The lofty pinnacle created around 611 four years ago (1/7/10; NYMEX nearest futures continuation) is a distant memory for many marketplace visionaries. So are much higher price peaks prior to this. Especially since mid-2011, US natural gas production jumped due to the shale gas revolution as well as output associated with the petroleum drilling boom. This has built confidence that ample natural gas supplies generally will keep prices fairly subdued. Allegedly inevitable North American liquefied natural gas exports will not become sizable for at least another two or three years from now. Forecast US electricity demand for calendar 2014 is essentially flat relative to 2013. The NYMEX natural price (nearest futures continuation) even fell under two dollars two years ago (190 bottom; 4/19/12)! Recall the important resistance established this spring at 4.444 (on 5/1/13; challenged but not broken by the recent high on 12/13/13 at 4.443). So how on earth could the front month NYMEX price eventually (even if not this winter) ever sustain itself over 450, or even fly up to 500, 600, or even higher?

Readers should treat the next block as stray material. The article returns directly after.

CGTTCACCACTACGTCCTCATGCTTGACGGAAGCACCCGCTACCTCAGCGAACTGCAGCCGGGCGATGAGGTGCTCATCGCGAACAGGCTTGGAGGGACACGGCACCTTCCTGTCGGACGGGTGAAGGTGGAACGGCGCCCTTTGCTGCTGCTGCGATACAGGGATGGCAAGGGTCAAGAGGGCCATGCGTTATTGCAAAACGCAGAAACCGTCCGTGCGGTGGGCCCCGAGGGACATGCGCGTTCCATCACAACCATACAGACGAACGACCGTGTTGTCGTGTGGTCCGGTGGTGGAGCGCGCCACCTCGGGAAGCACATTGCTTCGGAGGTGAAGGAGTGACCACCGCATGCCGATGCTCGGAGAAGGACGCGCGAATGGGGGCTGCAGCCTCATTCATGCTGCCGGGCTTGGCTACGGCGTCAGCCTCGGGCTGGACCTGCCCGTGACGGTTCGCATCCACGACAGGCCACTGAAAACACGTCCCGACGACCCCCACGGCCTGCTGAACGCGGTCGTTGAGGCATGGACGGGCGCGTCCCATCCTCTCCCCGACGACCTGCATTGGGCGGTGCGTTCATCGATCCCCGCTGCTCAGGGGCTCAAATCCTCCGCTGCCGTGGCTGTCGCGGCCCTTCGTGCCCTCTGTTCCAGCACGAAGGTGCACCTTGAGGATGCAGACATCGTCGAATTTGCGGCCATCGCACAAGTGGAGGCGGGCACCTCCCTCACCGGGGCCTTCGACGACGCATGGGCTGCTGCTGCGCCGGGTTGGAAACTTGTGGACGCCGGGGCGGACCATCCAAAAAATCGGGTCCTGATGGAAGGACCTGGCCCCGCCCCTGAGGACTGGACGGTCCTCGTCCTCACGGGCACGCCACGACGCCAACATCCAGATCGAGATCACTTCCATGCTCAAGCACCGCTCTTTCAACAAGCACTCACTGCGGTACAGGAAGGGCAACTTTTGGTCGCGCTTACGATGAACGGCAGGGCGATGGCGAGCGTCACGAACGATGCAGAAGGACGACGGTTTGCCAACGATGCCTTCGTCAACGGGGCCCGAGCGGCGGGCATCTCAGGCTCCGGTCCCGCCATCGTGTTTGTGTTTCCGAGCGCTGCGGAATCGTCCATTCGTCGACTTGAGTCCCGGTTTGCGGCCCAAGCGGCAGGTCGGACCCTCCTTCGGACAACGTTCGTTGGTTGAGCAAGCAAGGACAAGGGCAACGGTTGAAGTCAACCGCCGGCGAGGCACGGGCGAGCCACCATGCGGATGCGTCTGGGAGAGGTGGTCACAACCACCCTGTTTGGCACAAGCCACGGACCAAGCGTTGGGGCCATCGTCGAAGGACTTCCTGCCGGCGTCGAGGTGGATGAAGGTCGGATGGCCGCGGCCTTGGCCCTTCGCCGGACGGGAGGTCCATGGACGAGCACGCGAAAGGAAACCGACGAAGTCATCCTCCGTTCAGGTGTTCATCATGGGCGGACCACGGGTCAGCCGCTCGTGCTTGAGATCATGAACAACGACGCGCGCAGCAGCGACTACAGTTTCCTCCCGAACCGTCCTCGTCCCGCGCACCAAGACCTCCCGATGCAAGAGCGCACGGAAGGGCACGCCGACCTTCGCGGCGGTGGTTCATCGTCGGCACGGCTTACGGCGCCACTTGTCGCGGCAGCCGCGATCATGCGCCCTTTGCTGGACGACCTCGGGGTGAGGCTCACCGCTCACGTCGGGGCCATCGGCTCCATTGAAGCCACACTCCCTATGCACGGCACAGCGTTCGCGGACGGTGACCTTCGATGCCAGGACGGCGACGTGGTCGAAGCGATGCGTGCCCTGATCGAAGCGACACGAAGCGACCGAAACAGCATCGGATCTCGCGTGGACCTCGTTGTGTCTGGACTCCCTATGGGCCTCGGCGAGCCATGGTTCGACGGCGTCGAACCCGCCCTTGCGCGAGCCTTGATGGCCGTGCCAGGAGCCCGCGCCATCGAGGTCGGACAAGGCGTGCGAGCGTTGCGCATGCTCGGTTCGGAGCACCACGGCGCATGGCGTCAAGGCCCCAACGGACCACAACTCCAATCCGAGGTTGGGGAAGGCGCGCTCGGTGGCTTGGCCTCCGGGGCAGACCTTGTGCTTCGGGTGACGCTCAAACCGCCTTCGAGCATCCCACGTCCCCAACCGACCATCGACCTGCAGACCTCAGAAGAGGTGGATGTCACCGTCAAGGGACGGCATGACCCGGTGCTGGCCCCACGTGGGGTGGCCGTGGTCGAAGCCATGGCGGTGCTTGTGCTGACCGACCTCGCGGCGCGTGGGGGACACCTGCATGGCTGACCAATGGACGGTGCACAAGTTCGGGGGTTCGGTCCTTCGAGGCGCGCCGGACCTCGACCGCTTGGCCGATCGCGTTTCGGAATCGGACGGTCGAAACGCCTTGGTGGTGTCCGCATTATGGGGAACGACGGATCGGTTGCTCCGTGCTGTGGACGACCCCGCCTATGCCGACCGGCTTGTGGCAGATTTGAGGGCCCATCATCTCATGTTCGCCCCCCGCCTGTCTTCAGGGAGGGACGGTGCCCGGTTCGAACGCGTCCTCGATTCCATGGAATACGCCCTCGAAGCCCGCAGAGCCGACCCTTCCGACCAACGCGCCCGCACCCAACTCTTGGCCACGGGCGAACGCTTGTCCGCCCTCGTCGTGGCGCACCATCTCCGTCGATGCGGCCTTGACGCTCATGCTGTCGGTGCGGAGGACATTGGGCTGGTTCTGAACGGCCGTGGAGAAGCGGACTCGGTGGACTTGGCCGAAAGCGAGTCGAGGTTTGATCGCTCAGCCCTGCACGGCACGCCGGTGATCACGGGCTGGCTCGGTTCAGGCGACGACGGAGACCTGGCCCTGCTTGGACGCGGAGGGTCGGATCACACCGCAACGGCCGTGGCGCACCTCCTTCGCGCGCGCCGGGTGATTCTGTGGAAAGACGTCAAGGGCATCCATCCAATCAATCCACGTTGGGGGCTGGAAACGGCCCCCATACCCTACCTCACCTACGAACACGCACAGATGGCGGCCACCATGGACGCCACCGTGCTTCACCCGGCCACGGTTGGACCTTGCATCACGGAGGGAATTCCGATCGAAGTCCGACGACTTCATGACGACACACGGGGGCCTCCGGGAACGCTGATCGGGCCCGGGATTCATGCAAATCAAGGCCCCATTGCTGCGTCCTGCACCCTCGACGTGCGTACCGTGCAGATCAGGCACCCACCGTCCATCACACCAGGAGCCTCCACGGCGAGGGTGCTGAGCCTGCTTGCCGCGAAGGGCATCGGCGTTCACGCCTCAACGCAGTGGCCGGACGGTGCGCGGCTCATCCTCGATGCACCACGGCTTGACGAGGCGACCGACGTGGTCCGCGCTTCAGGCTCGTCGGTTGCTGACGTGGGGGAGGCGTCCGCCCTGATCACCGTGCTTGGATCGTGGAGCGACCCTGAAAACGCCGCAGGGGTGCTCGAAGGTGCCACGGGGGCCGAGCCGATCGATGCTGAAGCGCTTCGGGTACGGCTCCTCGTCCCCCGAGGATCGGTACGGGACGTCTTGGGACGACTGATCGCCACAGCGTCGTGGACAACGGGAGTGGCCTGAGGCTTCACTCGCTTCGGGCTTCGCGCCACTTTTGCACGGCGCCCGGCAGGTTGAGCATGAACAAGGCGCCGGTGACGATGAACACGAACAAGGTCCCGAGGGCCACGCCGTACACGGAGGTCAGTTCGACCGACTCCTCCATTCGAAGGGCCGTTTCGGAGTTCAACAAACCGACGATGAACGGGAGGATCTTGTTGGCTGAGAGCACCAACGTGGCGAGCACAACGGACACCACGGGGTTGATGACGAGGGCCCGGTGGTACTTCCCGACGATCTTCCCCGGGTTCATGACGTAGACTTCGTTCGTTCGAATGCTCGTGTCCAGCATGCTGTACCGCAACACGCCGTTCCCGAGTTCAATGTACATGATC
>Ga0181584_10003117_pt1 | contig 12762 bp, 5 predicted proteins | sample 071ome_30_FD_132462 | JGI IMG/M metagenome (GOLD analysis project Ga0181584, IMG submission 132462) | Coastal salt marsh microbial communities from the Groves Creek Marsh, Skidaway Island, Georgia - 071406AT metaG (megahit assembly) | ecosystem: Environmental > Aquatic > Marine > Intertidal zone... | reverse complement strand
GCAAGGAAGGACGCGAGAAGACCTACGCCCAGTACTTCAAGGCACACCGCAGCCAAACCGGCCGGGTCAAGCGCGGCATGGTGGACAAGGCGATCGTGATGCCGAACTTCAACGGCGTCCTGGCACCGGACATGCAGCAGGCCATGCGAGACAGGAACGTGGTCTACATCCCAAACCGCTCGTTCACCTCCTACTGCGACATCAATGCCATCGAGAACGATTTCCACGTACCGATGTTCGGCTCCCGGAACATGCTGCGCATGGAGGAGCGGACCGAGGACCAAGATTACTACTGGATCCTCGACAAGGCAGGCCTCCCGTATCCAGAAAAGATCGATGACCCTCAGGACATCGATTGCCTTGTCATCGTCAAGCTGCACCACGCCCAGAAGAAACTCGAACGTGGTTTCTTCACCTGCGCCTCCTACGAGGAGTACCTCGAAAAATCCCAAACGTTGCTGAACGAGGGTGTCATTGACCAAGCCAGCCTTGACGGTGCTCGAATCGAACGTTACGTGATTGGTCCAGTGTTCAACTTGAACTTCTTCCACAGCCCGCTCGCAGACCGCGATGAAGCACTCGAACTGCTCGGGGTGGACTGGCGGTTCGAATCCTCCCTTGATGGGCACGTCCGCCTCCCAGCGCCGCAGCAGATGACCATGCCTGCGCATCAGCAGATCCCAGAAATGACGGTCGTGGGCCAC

Yet inventory obviously still matters. History shows that weather can slash working gas inventories in the Producing Region and elsewhere, sometimes dramatically. Thus despite widespread faith in growing production and other supply/demand variables, high or even average national inventories, particularly from the days coverage perspective, are not guaranteed. Consequently if overall US inventories plummet far enough, and even if this is relatively unlikely (as of now) for winter 2013-14, five or six dollars (and yes, even higher) NYMEX prices are not inconceivable.
In addition, alternative “investment” in commodities has reduced the amount of “free supply” in natural gas. This buy-and-hold for the long run activity probably has been more of a factor since around 2003 (or at least 2006) than in the preceding time span. In any event, for any given arithmetical or days coverage gas inventory level nowadays, such investment makes stocks tighter than they appear, though experts can debate how much. “Speculative” buying enthusiasm also may rally prices.
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US Natural Gas Inventory- the Producing Region Drawing Board (12-16-13)